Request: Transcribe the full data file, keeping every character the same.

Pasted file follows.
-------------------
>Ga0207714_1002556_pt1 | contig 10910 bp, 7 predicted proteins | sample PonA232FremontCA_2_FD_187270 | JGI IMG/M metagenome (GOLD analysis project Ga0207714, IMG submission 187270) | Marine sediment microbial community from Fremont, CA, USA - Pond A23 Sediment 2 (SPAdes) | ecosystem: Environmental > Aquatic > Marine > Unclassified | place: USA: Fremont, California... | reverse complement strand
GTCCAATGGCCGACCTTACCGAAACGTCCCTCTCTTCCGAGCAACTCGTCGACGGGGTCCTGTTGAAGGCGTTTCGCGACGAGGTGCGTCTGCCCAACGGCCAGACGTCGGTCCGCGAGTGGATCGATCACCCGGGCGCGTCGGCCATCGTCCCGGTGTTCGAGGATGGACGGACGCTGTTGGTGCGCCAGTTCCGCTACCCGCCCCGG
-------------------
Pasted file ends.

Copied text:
>Ga0207714_1002556_pt1 | contig 10910 bp, 7 predicted proteins | sample PonA232FremontCA_2_FD_187270 | JGI IMG/M metagenome (GOLD analysis project Ga0207714, IMG submission 187270) | Marine sediment microbial community from Fremont, CA, USA - Pond A23 Sediment 2 (SPAdes) | ecosystem: Environmental > Aquatic > Marine > Unclassified | place: USA: Fremont, California... | reverse complement strand
GTCCAATGGCCGACCTTACCGAAACGTCCCTCTCTTCCGAGCAACTCGTCGACGGGGTCCTGTTGAAGGCGTTTCGCGACGAGGTGCGTCTGCCCAACGGCCAGACGTCGGTCCGCGAGTGGATCGATCACCCGGGCGCGTCGGCCATCGTCCCGGTGTTCGAGGATGGACGGACGCTGTTGGTGCGCCAGTTCCGCTACCCGCCCCGG